Authorize the Bureau of Environmental Services to acquire certain permanent property rights necessary for construction of the Johnson Creek Oxbow Restoration Project through negotiation or exercise of the City’s eminent domain authority
The City of Portland ordains:
Section 1. The Council finds:
The City may exercise the power of eminent domain pursuant to Oregon Revised Statutes (“ORS”) 223.005 through 223.020 (Appropriation and Condemnation of Property for City Purposes; Special Procedure), ORS 223.105 (Municipal Condemnation Proceedings), and Sections 1-101 and 9-108 of the City Charter when deemed necessary by the City Council to accomplish public purposes for which the City has responsibility, provided that power is exercised in accordance with the eminent domain procedures established by ORS Chapter 35 (Eminent Domain; Public Acquisition of Property), including those procedures that apply to notification, valuation, negotiation, relocation, and early possession, if necessary.
The Bureau of Environmental Services (“BES”) has the responsibility to provide stormwater collection and treatment services to accommodate the City’s current and future needs and to protect public health, water quality, and the environment.
The project known as the Johnson Creek Oxbow Restoration Project (the “Project”) has been planned in accordance with appropriate engineering standards for the construction, maintenance, or improvement of the City’s stormwater infrastructure in a way that minimizes property damage, promotes healthy ecosystems, and safeguards the environment. The Project has been planned, designed, located, and will be constructed in a manner that will be most compatible with the greatest public good and the least private injury.
This project will restore instream and riparian habitat by reconnecting Johnson Creek and Errol Creek with their natural floodplains. It will help protect threatened, endangered and vulnerable species, improve water quality, provide habitat for birds and other wildlife, and reduce flood risk in the surrounding neighborhood.
To accomplish the Project goals set forth above and to construct the Project as designed, the City must acquire the property interests described and depicted in Exhibits A and B (“Property Interests”), attached to this Ordinance and by this reference incorporated herein.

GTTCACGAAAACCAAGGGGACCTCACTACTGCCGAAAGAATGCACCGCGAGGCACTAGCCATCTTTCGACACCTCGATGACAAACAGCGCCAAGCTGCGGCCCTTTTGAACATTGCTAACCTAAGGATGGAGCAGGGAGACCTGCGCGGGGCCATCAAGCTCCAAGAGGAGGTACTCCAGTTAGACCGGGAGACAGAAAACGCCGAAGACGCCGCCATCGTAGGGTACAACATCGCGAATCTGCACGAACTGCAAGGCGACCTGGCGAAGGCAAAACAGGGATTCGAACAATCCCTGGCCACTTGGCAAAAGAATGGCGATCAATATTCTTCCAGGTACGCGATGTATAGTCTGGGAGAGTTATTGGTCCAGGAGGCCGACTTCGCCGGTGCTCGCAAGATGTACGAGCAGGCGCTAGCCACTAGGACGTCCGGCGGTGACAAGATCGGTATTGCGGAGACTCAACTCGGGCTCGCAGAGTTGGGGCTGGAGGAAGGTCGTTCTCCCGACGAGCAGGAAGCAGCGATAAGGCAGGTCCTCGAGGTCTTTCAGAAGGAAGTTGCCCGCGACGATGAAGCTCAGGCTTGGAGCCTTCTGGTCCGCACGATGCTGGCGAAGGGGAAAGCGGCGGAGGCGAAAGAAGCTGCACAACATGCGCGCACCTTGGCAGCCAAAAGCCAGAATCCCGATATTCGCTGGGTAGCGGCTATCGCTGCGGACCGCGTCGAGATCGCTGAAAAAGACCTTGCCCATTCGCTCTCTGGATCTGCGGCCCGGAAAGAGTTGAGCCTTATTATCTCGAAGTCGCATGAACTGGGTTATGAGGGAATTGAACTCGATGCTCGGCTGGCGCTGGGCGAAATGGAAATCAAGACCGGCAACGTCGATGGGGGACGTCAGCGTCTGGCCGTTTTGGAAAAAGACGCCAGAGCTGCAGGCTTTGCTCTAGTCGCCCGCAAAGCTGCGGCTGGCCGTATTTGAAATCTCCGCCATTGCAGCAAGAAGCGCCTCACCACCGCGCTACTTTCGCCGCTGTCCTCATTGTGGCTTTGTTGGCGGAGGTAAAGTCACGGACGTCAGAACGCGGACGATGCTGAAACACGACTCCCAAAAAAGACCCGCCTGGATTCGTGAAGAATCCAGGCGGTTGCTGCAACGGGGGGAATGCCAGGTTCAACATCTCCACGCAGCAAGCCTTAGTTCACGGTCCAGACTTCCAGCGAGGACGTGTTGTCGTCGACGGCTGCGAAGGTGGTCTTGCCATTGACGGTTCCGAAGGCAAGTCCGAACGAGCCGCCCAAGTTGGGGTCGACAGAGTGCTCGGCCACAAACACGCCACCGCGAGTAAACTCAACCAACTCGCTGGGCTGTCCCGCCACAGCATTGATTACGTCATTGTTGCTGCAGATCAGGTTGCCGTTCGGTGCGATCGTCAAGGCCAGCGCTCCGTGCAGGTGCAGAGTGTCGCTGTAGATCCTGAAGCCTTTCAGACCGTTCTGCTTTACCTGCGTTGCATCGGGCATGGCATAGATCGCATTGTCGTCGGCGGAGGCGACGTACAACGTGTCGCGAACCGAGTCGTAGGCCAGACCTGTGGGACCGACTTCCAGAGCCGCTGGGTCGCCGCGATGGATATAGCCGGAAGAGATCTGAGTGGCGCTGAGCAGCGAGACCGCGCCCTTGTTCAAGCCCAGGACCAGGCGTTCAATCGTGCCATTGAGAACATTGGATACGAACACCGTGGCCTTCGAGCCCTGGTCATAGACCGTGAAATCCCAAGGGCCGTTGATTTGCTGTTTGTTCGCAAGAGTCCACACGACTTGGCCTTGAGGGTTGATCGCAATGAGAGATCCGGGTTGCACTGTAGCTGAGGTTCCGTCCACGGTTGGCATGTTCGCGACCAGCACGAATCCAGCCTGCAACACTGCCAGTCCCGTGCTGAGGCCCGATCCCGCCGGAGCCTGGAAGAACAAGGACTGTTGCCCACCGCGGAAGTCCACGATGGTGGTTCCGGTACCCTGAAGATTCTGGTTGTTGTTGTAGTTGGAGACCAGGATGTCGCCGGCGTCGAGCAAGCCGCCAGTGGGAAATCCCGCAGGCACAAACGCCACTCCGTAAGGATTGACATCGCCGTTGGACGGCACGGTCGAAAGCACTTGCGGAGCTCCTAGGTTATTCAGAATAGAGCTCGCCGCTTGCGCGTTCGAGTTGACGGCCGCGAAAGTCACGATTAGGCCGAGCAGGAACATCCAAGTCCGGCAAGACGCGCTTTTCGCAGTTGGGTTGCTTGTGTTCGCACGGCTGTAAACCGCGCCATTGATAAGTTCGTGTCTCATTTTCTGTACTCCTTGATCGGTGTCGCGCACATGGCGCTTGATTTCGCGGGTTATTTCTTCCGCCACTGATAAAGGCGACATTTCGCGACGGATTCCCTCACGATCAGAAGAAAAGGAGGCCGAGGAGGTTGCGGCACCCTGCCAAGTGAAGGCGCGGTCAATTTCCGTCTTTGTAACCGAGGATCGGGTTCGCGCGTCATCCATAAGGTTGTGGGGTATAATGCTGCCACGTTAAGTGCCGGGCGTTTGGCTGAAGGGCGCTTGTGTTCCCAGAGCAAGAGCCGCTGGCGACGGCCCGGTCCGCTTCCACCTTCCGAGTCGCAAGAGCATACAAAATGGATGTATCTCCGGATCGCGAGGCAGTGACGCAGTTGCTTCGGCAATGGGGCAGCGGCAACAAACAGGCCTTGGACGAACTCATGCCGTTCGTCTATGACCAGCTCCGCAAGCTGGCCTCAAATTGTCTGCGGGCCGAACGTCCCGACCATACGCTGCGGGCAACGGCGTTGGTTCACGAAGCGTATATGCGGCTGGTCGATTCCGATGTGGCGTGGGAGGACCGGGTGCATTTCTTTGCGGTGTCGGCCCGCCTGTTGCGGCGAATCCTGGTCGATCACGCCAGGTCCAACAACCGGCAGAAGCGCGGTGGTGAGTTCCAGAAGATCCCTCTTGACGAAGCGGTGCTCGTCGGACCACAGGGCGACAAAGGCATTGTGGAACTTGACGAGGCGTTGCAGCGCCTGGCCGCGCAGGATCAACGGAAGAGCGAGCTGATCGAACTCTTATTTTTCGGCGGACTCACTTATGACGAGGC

All affected property owners have been contacted and informed as to the City’s need for the Property Interests required for completion of the Project.
NOW, THEREFORE, the Council directs:
- That it is necessary for the preservation of economic well-being, public health, public safety, and public welfare to commence the acquisition process described herein and acquire the Property Interests for the Project.
That the power of eminent domain is hereby exercised with respect to the Property Interests, as needed.
That, subject to the payment of just compensation and the procedural requirements of Oregon law, the Director of BES and the City Attorney are authorized to acquire the Property Interests for the Project through negotiation or through the exercise of the City’s eminent domain authority to the extent that negotiations fail, as discussed herein, and to offer relocation benefits, all within available Project budget funds.
That the Director of BES and the City Attorney are further authorized to enter into obligations agreements with property owners and/or tenants to address construction management concerns within available Project budget funds.
That the Director of BES and the City Attorney are authorized to attempt to agree with the owners and other interest holders of the Property Interests as to the compensation to be paid for each acquisition. If no satisfactory compensation agreement can be reached, the City may commence and prosecute such condemnation proceedings as may be necessary to finally determine just compensation or any other issue appropriate to be determined by a court in connection with the acquisition. This authorization is not intended to expand the jurisdiction of any court to decide matters determined or determinable by the City Council.
- That the Director of BES is authorized to determine the continuing necessity or propriety of the acquisition authorized by this Ordinance, its quantity, quality, or locality, and to reduce or abandon any portion of the Property Interests.
That, in accordance with ORS 35.265, BES is authorized to create a fund in the amount estimated to be the just compensation for the Property Interests which, if necessary, shall be deposited with the clerk of the court where a condemnation action is commenced.
- That the Mayor and Auditor are authorized to pay for the Property Interests and relocation benefits from the Sewer System Operating Fund Budget when demand is presented and approved by the proper authority.
An ordinance when passed by the Council shall be signed by the Auditor. It shall be carefully filed and preserved in the custody of the Auditor (City Charter Chapter 2 Article 1 Section 2-122)
Passed by Council
Auditor of the City of Portland
Purpose of Proposed Legislation and Background Information
The purpose of the proposed legislation is to authorize BES to acquire certain permanent property rights necessary for construction of the Johnson Creek Oxbow Restoration Project through negotiation or the exercise of the City’s eminent domain authority. This conservation easement will allow BES staff and contractors to access, restore and maintain this reach of the creek.